Adams’ use of textiles exemplifies the strong feminine influence during his formative years, when the matriarchs in his family had a significant impact on him. It echoes the domestic environment, a prevalent theme in Adams’ oeuvre, as well as raising issues of sexuality and the questioning of stereotypes. Through dialogue with fabric, Adams questions his divergent personal identity, being a coloured, gay, Muslim man who grew up in a traditionally Christian home. Adams’ use of fabric challenges the typical notion that textiles are solely a feminine occupation.
One of Adams’ most powerful interventions was a performance piece, titled Bismillah (Be in the name of God), where Adams’ father prepared his body for burial in Islamic tradition − washing his body and then proceeding to wrap it in a Janazah (funeral) cloth. The ritual enactment of Adams’ burial whilst still alive had strong links to the artist’s relationship with a close aunt. For many years, Adams’ idolised her. Over the years, life had dealt her severe blows and Adams felt almost as if she no longer existed; mourning her even though she was still alive. Despite these notions of mourning, Adams found this experience particularly gratifying and cleansing, the performance also strengthening the relationship with his father; he felt pure and holy afterwards. Adams had previously enacted this performance, then titled 3 Abdullahs, at the Centre for African Studies at the University of Cape Town. In 2014, Adams’ reenacted Bismillah for the second time at the 1820 Settler’s Monument in Grahamstown. This context greatly influenced the performance − deep in the basement of the Monument surrounded by creaking water pipes and heavily textured rubble and stone, the pervasive smell of fecund ground and suffocating cement − playing into the notion of being in a burial ground.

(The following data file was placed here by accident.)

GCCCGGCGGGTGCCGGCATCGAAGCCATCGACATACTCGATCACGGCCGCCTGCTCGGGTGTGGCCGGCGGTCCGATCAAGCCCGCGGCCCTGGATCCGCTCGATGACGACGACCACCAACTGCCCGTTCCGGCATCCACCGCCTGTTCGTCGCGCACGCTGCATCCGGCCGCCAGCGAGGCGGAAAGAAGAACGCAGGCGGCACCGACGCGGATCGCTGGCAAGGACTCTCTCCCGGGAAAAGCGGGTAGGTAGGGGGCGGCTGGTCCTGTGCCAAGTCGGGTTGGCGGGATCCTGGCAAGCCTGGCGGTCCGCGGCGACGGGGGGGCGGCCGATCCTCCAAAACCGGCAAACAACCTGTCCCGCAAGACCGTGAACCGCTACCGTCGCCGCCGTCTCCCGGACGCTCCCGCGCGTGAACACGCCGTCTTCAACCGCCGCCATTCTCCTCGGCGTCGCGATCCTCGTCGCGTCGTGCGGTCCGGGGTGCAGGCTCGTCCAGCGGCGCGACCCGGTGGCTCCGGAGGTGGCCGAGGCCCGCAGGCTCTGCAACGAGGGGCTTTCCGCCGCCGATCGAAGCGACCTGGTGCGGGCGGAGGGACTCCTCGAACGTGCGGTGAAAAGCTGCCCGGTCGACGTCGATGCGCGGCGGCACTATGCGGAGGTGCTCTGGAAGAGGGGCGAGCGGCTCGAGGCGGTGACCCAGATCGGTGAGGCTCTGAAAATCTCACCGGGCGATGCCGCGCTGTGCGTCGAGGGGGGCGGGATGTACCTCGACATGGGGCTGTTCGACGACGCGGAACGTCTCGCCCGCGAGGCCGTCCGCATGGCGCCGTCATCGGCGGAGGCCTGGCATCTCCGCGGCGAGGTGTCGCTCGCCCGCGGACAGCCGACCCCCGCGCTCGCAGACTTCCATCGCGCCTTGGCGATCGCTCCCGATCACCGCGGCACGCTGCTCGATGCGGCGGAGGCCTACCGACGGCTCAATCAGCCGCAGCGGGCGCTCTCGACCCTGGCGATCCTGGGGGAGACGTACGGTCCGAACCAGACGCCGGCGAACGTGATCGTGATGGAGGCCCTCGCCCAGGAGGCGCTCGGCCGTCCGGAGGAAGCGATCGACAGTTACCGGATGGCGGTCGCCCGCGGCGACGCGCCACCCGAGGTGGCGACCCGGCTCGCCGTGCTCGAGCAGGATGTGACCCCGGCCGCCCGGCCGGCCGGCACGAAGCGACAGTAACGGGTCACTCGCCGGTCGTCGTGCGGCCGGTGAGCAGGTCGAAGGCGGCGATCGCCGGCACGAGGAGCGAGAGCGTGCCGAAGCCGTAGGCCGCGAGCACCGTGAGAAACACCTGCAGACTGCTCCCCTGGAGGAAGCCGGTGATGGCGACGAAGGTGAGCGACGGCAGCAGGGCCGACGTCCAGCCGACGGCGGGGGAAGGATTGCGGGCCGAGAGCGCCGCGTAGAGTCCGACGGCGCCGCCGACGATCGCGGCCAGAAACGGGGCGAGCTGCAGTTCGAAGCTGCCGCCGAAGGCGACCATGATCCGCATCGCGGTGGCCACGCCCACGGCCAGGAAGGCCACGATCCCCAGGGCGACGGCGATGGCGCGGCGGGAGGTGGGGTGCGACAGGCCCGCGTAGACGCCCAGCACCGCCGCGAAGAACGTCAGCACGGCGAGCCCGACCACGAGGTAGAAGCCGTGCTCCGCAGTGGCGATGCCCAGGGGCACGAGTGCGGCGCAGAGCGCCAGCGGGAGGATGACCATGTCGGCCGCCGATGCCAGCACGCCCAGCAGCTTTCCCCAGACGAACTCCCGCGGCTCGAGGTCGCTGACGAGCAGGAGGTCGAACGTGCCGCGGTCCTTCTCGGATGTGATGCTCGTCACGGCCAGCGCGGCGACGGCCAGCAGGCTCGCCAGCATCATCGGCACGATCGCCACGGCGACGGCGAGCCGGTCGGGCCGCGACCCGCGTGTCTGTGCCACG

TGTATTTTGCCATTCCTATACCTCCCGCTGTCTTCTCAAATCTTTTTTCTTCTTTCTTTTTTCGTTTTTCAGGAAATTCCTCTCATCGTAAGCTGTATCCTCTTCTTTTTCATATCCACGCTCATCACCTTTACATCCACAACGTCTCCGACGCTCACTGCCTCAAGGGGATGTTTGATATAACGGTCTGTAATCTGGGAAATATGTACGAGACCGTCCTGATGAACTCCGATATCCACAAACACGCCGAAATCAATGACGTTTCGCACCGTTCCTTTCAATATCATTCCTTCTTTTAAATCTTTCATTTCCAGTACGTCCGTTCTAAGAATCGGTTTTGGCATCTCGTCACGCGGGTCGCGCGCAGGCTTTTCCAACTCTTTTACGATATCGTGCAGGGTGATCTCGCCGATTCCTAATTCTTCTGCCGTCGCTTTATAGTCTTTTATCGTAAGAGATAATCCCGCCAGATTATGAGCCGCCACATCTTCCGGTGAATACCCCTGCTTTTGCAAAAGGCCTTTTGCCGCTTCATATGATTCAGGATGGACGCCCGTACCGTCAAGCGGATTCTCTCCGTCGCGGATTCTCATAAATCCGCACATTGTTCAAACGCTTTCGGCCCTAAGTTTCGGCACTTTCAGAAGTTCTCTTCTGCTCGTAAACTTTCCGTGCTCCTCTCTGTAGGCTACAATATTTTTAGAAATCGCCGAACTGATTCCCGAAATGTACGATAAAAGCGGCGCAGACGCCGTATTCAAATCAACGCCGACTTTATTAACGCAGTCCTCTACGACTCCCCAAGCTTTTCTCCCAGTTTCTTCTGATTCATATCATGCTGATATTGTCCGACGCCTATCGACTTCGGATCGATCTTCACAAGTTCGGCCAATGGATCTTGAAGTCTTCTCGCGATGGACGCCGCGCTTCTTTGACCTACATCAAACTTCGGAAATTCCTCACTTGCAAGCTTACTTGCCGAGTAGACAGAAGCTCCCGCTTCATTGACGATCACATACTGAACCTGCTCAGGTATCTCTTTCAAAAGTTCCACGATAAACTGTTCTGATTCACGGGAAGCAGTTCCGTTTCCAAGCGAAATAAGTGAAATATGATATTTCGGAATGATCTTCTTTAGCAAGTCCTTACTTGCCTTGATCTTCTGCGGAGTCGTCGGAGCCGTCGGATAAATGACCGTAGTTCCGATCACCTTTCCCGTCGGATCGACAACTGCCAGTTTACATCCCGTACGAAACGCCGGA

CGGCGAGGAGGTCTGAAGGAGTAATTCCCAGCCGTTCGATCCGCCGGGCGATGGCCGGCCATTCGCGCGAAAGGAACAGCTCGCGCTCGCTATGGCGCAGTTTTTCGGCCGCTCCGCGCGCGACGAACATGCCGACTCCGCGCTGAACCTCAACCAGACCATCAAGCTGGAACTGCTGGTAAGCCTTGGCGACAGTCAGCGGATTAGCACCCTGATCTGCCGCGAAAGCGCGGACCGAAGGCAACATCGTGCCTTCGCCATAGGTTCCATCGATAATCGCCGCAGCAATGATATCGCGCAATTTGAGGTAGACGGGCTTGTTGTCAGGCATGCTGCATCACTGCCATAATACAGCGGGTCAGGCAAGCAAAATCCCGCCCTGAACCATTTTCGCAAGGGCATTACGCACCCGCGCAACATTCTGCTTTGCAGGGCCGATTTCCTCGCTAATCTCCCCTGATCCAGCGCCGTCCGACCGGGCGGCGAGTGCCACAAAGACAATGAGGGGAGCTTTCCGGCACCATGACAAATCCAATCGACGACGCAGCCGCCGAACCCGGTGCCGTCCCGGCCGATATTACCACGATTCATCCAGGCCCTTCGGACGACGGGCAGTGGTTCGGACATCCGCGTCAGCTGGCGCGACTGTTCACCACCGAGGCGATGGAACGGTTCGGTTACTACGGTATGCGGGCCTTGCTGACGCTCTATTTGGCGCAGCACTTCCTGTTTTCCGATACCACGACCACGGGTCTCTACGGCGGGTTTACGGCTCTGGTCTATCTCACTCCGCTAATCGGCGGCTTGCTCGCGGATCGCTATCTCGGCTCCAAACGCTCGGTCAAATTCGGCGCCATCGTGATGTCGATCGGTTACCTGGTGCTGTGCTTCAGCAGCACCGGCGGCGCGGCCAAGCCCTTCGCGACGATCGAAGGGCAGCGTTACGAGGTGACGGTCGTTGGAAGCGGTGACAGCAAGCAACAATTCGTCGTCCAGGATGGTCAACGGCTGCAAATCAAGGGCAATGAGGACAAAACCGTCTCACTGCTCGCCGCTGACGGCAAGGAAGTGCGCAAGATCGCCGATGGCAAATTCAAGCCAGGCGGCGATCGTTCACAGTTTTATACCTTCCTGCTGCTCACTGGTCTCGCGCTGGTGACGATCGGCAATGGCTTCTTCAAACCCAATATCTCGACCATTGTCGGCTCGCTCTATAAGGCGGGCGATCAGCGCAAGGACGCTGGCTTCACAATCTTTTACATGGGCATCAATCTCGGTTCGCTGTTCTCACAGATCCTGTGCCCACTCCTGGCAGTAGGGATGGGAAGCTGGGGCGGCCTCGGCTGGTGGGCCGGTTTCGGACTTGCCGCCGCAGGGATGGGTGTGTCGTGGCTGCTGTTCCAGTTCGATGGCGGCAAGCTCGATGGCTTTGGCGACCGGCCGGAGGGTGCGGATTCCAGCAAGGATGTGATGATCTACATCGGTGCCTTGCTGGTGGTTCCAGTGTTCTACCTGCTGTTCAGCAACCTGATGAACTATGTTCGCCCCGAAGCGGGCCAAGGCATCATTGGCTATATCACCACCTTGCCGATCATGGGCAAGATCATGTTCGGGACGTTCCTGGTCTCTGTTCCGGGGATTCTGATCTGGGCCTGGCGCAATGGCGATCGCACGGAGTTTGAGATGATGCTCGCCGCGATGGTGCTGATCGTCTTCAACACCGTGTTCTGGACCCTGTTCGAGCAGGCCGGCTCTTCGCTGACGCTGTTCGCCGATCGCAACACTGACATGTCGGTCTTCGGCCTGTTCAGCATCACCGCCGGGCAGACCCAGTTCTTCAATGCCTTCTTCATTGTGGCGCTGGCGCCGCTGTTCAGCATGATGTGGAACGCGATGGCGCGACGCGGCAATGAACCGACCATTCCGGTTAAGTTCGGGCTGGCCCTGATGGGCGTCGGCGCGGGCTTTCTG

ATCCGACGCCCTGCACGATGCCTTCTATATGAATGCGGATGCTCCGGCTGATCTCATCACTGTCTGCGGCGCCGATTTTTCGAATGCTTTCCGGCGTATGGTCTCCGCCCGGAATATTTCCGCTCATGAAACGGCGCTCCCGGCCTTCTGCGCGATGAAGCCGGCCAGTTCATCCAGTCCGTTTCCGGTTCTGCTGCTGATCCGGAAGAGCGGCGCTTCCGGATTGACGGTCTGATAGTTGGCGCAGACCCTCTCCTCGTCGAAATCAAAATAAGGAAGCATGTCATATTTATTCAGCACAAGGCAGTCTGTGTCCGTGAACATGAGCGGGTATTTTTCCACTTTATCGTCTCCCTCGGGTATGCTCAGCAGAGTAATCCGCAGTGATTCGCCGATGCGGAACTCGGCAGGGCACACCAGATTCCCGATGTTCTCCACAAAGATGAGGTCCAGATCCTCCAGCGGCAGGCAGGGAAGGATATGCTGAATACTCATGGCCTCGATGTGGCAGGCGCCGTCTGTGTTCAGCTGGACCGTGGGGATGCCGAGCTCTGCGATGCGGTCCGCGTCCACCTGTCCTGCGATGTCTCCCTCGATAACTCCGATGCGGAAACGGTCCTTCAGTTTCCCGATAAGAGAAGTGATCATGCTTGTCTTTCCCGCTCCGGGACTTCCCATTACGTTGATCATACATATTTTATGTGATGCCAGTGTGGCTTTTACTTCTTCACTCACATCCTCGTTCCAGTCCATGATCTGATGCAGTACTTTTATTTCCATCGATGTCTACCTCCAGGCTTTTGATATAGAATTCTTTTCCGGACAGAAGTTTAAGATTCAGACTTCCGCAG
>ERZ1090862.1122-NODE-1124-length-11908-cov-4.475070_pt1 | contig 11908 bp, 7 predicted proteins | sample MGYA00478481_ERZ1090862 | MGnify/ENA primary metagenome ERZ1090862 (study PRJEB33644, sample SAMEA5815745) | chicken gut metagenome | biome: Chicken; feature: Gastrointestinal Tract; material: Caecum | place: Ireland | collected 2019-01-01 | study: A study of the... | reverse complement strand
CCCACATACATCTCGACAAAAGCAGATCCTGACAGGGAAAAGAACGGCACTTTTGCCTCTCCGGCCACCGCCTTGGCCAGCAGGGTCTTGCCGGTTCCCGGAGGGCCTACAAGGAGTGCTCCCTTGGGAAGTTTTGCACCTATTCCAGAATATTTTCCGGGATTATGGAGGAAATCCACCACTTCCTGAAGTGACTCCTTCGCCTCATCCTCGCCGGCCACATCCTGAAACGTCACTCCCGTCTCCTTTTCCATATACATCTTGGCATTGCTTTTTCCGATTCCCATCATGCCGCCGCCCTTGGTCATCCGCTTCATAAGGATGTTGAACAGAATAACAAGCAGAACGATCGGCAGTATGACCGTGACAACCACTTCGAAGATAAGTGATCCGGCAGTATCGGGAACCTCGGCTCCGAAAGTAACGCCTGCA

Adams’ inquiries into domesticity, community and identity continued in his ‘Vinyl’ series, shown at the AVA Gallery in 2010. In this instance, he reconstituted vinyl floor tiles from homes in Bonteheuwel, a Cape Town community well-known to the artist. The materiality of this flooring intrigued him, and as he investigated the tiles he realised that they told a unique and very personal story. One of the works, Boeta Joe se voerdeur tapyt (Brother Joe’s front door floor), came from the house of Joe, a Xhosa man who had moved into the neighbourhood. Adams was intrigued by the layers of vinyl that accumulated over the decades as Joe continually patched over previous sections. Each layer was a canvas for a time in this man’s life. By working into this vinyl flooring, adding his own layers of paint and fabric, Adams creates a dialogue with the narrative presented − the tactility and investigation of material making these pieces powerful and resilient.
Hennie se Kamer Tapyt (Hennie’s room floor)tells an even more humane story, of Hennie’s struggle with illness and, even more so, the unyielding love and devotion of Hennie’s wife who cared for him through his sickness. The fragmentation of vinyl flooring symbolises Adams’ own interest in his hybrid identity and, by reworking these surfaces, Adams constructs his own interpretation of the story, a response to the narrative depicted before him.
Currently, Adams is working into a series of material mediums using Herman Rorschach’s ink plates as templates, having been recently introduced to them during a residency in Switzerland. In recent years, the Rorschach ink blots have fallen out of favour, but Adams is intrigued by the history and reasoning behind them. He will engage with them in his own unique way, enabling the medium to unravel his questioning and thought processes. The rest of us will wait with baited breath to see what arises.
Daniel Hewson is a curator, educator, artist and writer based in Cape Town.